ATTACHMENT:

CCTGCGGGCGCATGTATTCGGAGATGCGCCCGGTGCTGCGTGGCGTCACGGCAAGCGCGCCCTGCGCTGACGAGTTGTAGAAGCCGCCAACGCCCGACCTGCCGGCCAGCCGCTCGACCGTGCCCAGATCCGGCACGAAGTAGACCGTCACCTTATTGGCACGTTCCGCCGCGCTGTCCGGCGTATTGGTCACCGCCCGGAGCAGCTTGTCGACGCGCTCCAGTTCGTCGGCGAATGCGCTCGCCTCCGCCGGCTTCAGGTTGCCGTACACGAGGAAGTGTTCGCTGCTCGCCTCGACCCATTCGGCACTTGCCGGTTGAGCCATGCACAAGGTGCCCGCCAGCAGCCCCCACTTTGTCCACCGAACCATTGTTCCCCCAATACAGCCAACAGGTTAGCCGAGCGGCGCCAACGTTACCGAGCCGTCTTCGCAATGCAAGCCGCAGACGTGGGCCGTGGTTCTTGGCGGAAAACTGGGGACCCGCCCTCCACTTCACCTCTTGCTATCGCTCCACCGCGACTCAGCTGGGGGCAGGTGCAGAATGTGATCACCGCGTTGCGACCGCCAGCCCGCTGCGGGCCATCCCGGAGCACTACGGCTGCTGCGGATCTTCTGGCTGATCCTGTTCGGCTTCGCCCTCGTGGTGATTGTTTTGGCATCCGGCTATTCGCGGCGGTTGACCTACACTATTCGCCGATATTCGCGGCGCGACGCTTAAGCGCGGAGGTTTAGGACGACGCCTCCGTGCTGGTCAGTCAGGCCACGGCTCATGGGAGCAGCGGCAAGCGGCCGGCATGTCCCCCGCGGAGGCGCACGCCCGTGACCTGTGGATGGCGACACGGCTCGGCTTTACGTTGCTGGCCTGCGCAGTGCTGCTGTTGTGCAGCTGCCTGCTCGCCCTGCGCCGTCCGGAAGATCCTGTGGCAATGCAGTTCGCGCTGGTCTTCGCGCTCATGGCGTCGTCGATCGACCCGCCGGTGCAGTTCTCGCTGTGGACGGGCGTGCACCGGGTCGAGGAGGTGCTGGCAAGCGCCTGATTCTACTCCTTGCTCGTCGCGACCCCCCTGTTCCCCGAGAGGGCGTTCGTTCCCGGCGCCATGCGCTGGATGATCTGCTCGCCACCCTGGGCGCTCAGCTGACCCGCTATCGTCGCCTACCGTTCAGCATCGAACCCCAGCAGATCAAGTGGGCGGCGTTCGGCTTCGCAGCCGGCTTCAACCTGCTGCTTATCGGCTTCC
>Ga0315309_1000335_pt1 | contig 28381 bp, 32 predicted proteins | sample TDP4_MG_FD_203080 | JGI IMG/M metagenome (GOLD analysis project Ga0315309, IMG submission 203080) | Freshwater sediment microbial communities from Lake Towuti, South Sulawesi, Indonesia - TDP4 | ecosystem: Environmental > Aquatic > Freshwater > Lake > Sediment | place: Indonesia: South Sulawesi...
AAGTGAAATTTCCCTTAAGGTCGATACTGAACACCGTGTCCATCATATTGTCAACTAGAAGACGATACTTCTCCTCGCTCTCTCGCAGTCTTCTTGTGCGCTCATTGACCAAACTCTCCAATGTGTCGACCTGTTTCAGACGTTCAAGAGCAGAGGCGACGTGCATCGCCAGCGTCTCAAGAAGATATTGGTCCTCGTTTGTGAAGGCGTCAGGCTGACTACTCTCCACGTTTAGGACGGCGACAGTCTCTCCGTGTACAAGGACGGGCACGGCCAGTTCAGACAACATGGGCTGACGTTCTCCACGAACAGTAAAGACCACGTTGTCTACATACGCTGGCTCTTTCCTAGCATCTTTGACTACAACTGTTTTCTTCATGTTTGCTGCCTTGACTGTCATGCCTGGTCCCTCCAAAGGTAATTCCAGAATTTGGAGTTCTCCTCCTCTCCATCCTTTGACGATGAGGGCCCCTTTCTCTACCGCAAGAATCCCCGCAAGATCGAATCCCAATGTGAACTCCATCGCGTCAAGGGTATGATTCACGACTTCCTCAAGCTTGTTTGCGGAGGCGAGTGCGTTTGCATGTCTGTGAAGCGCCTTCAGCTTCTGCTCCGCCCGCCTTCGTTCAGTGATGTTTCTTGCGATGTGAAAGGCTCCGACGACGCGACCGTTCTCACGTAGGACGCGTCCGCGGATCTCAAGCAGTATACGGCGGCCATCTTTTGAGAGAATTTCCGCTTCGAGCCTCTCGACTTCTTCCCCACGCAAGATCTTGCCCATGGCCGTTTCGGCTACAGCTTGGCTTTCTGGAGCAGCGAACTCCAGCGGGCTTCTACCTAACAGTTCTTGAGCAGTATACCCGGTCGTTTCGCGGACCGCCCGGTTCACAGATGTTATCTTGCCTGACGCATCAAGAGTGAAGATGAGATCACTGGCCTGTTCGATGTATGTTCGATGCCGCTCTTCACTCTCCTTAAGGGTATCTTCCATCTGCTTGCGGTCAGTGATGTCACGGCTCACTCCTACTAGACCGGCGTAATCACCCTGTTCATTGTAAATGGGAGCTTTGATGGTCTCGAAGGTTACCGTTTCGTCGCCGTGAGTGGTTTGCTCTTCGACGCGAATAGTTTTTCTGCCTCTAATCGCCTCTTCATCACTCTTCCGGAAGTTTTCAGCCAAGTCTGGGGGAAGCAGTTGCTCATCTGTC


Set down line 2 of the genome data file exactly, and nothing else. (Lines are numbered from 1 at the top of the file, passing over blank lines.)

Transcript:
>Ga0315309_1000335_pt1 | contig 28381 bp, 32 predicted proteins | sample TDP4_MG_FD_203080 | JGI IMG/M metagenome (GOLD analysis project Ga0315309, IMG submission 203080) | Freshwater sediment microbial communities from Lake Towuti, South Sulawesi, Indonesia - TDP4 | ecosystem: Environmental > Aquatic > Freshwater > Lake > Sediment | place: Indonesia: South Sulawesi...